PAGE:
One hundred-degree temperatures, combined with a lack of rain, have wreaked havoc on area lawns and gardens. Now is the perfect time to assess the damage inflicted, create a recovery plan and prepare for Ole’ Man Winter.

To combat the toll the heat has taken, Jim Graeler of Chesterfield Valley Nursery recommends pruning any dead branches out of trees and shrubs, and deep-soaking trees to replenish their root structure. “This time of year also is a great time to do a fall clean up to your garden,” he adds. The removal of dead leaves and driedout mulch, as well as the addition of a fresh layer of mulch, will not only beautify your beds but also provide winter protection to your plants’ root system. To add life and color to your fall garden, Graeler suggests plants like burning bush, viburnum, holly, mums and pansies. He also urges gardeners to not make the common mistake of assuming established trees and shrubs are rooted well enough to no longer need water. “We are seeing even large trees suffer under the stress of the drought and heat.” Until fall rains kick in, he advises watering every third day and cutting back as rains increase.

David Sherwood of Sherwood’s Forest Nursery says mid-September is prime time to power rake, thatch, aerate and reseed to renovate your lawn’s structure and prepare it for next year (rental equipment can speed up the process). Follow up reseeding and fertilization with consistent watering. “It is important to keep up with watering at least twice a week until the ground freezes,” Sherwood says.

With the onset of fall, Sherwood’s motto: “The best time to plant a tree would have been 30 years ago, the second-best time is now!” can be taken literally. Evergreens can be planted from mid-September until the ground freezes, and fall also is a good time to plant shade trees like October Glory and Red Sunset maples to provide relief from the next summer’s heat rays.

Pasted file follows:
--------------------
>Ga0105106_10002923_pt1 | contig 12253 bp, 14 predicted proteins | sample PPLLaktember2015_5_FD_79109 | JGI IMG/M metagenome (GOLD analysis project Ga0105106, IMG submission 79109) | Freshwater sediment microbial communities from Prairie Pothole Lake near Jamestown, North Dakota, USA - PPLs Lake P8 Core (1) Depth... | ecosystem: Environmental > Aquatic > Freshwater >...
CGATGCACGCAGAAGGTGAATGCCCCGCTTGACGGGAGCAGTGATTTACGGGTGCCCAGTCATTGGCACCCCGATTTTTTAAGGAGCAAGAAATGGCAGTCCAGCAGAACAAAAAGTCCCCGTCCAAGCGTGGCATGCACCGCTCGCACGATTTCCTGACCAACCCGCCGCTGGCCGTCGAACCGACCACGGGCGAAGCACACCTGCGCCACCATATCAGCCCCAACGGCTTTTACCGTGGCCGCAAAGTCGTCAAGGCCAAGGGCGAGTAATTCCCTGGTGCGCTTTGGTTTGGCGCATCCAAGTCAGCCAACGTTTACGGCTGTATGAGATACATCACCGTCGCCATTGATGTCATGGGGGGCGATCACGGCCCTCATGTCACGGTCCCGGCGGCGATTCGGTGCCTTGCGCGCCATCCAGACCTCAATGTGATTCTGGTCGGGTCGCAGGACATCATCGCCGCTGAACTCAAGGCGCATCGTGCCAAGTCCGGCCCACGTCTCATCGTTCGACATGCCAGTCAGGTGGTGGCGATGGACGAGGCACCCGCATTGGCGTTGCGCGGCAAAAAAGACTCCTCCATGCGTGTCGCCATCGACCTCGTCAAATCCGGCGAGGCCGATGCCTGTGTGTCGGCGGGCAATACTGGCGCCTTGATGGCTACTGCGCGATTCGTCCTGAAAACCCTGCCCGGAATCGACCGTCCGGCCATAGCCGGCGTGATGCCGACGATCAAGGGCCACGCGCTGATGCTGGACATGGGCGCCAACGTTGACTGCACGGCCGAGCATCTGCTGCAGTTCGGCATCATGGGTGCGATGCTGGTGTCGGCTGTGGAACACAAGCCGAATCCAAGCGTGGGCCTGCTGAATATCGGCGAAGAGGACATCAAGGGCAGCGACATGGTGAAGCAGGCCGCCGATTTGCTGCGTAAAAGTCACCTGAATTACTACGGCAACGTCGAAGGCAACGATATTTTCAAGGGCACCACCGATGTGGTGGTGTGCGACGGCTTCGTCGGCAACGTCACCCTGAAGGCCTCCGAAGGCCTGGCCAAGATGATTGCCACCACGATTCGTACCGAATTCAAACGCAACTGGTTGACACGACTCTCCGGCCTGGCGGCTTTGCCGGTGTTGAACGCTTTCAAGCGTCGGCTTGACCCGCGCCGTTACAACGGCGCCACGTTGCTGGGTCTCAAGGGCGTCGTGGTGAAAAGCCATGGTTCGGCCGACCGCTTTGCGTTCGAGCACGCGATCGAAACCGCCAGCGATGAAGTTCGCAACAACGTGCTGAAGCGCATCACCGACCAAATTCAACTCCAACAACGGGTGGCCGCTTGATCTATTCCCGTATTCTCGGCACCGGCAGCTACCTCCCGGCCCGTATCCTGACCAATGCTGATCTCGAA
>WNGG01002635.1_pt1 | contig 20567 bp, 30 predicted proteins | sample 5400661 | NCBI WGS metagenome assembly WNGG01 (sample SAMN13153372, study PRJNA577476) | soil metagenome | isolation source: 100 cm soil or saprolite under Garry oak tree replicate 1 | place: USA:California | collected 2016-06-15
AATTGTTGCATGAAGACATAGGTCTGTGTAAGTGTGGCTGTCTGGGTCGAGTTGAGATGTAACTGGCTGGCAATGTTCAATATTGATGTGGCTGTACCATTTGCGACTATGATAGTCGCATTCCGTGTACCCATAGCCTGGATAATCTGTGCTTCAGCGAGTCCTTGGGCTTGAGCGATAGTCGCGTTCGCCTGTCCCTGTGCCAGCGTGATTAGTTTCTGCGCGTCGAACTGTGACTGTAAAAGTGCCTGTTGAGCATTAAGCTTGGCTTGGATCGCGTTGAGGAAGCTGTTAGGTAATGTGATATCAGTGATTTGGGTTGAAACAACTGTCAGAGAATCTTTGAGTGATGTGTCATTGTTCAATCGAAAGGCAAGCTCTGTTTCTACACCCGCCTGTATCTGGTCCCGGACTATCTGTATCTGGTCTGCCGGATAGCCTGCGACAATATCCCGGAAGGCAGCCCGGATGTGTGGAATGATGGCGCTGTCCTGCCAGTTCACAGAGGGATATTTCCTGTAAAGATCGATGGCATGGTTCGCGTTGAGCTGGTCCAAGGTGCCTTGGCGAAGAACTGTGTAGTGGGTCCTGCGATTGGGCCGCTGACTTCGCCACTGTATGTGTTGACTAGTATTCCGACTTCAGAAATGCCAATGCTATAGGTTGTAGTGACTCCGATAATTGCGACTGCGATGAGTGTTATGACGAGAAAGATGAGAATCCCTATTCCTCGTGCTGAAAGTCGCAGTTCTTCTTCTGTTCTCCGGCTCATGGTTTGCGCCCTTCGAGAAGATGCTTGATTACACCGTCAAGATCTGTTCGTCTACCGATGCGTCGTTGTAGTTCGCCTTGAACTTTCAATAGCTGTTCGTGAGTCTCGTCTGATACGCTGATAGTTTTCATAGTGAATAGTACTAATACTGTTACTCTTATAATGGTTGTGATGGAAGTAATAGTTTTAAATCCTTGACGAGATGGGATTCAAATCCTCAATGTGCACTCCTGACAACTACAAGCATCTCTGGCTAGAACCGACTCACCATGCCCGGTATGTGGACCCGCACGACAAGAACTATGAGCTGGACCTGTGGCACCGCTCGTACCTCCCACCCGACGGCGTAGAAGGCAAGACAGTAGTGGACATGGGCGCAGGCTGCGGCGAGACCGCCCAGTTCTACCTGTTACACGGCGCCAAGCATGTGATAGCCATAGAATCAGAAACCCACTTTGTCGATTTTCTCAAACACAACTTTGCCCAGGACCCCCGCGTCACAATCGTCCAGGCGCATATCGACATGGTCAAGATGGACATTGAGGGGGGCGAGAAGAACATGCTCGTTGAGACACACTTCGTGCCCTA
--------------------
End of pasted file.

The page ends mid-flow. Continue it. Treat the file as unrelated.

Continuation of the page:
Sherwood advises homeowners to know when they’re in over their head. Larger balled and burlap trees with trunks 2-inches or larger in diameter can weigh at least 300 pounds. It’s better to leave their planting to the professionals. Additionally, seek out a landscape expert for large tree-pruning. “Be careful to not prune shrubs like rhododendron, which form their buds in the fall, as you will not see any flowers in the spring,” Sherwood explains. Typically, local garden centers are happy to offer their advice on which plants should be pruned and when.

Now that we are starting to experience some relief from the scorching summer heat, it’s time to get out your gardening gloves and give your garden some T.L.C.